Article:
Should we talk about Oliver's thirst for Marissa? It's very, very real in this episode. I wouldn't be surprised if he had just thrown together this party at the last minute and everyone there was from central casting.
LaToya: Season four is already an excellent season of television, but just the idea of potential Summer/Anna/Taylor shenanigans makes make my heart sing.
Oh dear, Oliver's thirst for Marissa. That's what happens when a character has Lana Lang Syndrome -- everything they do is beautiful, everything they do is right, and that means everyone and everything just gravitates towards them. Everything about Oliver reads red flag, but because Marissa is the worst judge of character ever, she misses every single cue. From him asking if she'd come to his party with her "friend," to Natalie all of a sudden breaking up with him when he sees Marissa is alone, it's all so telegraphed. That's one of the main reasons Marissa is so terrible; if she had any self-awareness when it comes to the situations she's constantly put in (this, boiled vegetable Johnny, Volchok), she'd be slightly better. She'd still have the poor rich girl woes, but she's be slightly better.
Also, I wouldn't say I cry during "Dice," but I have had the song stuck in my head ever since I watched the episode. I was also thisclose to rewatching the episode of Chuck that does an homage to this montage. Such is the power of The O.C. soundtrack. I also love the little touch during that montage of Sandy changing the sheets on his and Kirsten's bed because of the earlier situation of strangers having a threesome in it. Which... We should probably talk about all things Hailey and swingers party, shouldn't we?
Kerensa: So, I am an unapologetic Hailey fan. I loved her, I love her, I think she's the best. I mean, she's messy, but I think she's great. I mean if Cal is your father, aren't you bound to have some daddy issues? Hers take the form of having huge parties and owing people money? Also, homegirl knows how to make an entrance. When she's just wearing Ryan's tank top ("I have plenty") and just underwear...that's how to enter a room!
But I can see Kirsten's anxieties about having Hailey around because clearly she doesn't have her shit together at all. She's also super manipulative because she can sense everyone else's anxieties--Kirsten's about her and Sandy's rut, Ryan's inability to emote and Seth's, well, Seth-ness.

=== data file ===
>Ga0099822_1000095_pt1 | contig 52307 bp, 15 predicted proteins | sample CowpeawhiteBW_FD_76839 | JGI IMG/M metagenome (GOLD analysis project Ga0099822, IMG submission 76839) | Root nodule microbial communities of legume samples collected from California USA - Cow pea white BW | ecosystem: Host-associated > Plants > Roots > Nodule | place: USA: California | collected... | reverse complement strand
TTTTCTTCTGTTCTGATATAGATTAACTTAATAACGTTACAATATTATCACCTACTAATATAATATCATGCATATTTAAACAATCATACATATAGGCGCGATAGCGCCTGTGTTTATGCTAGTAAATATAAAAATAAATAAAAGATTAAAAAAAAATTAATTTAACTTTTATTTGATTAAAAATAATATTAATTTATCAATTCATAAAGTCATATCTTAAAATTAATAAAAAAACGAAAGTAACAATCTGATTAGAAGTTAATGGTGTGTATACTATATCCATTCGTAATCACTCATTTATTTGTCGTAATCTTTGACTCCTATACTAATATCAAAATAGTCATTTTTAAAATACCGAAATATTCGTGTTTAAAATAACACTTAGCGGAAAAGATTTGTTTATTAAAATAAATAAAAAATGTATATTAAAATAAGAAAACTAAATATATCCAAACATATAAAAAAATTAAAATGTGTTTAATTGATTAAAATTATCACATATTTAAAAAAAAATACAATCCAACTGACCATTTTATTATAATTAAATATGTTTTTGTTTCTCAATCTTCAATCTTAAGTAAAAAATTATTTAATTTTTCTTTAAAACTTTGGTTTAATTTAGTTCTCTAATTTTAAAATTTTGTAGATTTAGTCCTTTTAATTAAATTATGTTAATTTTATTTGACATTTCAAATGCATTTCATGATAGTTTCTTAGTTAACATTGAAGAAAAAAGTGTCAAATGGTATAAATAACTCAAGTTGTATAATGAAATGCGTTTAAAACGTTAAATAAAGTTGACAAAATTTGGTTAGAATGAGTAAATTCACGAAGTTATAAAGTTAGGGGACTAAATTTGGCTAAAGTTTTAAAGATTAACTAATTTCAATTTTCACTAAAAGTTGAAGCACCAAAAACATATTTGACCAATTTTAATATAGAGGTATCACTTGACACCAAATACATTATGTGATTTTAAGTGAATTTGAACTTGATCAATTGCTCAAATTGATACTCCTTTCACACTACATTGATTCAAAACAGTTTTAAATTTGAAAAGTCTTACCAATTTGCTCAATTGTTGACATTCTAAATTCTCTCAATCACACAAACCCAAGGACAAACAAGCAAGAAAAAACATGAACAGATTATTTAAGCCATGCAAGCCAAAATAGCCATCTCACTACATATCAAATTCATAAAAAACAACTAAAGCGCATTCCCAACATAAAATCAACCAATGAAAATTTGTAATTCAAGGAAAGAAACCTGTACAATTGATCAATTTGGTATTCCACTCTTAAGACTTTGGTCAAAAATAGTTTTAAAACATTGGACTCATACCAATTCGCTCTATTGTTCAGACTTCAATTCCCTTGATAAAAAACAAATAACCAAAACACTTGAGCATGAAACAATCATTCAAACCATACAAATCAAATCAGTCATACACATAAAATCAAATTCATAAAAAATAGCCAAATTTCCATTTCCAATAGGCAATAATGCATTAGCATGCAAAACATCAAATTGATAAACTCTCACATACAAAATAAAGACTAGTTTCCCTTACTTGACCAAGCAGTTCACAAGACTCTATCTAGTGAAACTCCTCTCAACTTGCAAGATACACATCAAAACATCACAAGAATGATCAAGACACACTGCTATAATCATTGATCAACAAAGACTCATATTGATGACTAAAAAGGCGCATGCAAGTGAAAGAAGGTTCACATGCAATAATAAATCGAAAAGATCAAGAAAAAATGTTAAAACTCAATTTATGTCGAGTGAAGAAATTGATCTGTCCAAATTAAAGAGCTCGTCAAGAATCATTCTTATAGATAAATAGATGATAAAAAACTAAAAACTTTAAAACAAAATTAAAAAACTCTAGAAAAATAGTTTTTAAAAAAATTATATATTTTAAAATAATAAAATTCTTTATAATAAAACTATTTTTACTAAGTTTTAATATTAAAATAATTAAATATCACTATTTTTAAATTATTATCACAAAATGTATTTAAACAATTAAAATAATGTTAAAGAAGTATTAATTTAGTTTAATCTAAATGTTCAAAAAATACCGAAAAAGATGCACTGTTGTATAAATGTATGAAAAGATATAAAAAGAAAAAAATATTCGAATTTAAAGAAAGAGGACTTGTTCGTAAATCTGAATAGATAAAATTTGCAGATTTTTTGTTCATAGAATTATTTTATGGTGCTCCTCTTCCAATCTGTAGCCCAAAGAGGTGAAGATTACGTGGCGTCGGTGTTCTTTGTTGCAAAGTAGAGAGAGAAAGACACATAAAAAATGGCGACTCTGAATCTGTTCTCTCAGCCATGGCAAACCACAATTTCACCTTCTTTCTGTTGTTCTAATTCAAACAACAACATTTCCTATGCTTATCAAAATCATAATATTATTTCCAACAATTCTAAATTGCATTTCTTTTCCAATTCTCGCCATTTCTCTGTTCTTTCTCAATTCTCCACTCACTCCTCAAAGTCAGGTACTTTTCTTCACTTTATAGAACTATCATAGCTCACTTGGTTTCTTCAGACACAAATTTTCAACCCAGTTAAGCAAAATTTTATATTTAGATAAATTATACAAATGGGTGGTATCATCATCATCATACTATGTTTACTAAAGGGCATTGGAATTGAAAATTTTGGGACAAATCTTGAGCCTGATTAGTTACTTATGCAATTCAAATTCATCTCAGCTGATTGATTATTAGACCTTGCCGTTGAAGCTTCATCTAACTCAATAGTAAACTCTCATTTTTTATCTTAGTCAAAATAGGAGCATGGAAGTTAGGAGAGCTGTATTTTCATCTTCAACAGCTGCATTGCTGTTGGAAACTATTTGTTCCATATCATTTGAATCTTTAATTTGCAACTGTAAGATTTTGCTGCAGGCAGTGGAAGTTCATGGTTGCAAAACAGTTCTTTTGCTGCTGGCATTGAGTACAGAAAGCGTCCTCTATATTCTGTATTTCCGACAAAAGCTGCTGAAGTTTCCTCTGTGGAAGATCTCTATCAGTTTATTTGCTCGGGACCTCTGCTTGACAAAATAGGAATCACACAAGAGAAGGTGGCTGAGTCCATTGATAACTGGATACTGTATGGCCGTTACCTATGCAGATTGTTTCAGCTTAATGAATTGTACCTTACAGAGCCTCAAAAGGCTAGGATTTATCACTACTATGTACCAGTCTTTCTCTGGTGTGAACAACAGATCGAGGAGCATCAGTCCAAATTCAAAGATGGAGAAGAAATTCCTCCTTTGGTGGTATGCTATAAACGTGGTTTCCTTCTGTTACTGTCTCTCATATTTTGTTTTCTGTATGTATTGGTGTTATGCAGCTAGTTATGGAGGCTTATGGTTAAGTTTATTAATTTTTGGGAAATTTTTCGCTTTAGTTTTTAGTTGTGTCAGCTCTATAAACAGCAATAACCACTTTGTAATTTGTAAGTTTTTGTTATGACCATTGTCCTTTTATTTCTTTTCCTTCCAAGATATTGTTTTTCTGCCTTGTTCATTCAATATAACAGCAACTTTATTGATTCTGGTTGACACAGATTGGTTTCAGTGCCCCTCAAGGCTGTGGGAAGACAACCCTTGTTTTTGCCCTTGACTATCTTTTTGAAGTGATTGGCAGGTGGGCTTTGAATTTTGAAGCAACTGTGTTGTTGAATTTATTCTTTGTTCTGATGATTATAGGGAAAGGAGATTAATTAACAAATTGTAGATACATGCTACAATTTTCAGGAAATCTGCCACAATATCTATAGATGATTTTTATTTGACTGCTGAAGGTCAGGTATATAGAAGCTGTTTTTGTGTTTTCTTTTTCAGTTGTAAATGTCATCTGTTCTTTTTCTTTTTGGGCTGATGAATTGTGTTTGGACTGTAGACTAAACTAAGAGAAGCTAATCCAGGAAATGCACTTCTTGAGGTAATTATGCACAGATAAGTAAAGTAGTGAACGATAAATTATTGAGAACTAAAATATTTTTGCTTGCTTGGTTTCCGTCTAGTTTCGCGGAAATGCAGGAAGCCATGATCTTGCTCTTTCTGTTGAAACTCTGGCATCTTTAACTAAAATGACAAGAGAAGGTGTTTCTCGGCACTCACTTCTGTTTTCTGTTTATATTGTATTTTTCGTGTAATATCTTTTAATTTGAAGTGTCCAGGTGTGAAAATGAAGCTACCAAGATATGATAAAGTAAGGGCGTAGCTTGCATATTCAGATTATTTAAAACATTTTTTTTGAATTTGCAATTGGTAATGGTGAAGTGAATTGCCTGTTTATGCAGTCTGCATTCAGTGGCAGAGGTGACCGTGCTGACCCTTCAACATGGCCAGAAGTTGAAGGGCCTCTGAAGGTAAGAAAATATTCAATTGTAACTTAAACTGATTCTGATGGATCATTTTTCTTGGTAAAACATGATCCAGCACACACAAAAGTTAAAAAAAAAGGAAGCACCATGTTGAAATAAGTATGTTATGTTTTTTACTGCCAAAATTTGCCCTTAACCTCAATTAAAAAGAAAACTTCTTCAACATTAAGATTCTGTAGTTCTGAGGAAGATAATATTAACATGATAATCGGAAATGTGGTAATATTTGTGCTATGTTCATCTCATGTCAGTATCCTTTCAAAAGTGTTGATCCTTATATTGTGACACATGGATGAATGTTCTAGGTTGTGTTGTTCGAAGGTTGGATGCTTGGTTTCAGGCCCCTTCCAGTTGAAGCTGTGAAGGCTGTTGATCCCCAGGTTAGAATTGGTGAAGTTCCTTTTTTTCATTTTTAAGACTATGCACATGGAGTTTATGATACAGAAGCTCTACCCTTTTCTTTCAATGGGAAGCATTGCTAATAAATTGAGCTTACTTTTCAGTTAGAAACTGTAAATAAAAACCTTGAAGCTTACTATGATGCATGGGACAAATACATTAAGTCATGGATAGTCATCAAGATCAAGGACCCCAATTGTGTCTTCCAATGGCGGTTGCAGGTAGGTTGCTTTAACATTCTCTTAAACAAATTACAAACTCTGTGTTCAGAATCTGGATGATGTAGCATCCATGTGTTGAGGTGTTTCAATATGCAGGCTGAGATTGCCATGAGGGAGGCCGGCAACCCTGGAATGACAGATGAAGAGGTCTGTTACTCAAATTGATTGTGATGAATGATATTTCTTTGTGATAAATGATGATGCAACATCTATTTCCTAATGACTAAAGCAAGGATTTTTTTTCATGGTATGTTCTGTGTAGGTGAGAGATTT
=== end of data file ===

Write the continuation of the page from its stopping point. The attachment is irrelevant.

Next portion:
But I always feel for Hailey!? Is that wrong? Also, how old is she supposed to be?
LaToya: Oh, I love Hailey, too. I hate the headache she can be for Kirsten (because no one should be a headache for Kirsten besides maybe Julie), but I feel for her so much. I don't think that's ever changed on any rewatch of the show.
Based on Kirsten's comments, I think Hailey's supposed to be 21 or 22, but at the time, Amanda Righetti had just turned 20 years old. This was the beginning of Fox trying to turn her into a star, with North Shore and Reunion soon after. I think they were on to something, even though it didn't work out, because Righetti brings a charm to Hailey that makes you want to root for her and forgive the more obnoxious moments from the character. I actually think
Hailey might have been downright unlikable if the casting wasn't on point. Watching this episode and really thinking about it, I could see Hailey being a lot like Marissa when she was younger, only with a little more of the awareness that Marissa lacks in spades.
I just love how big of a ball buster she is when it comes to Ryan's whole situation, as well as the fact that she sends her sister and brother-in-law to a swingers party. I kind of want to say she has moxie. Actually, I'll say it. Hailey Nichol has moxie. And I'm a little surprised the show didn't try to throw in a weird little thing between her and Ryan, especially after that "I have plenty" scene.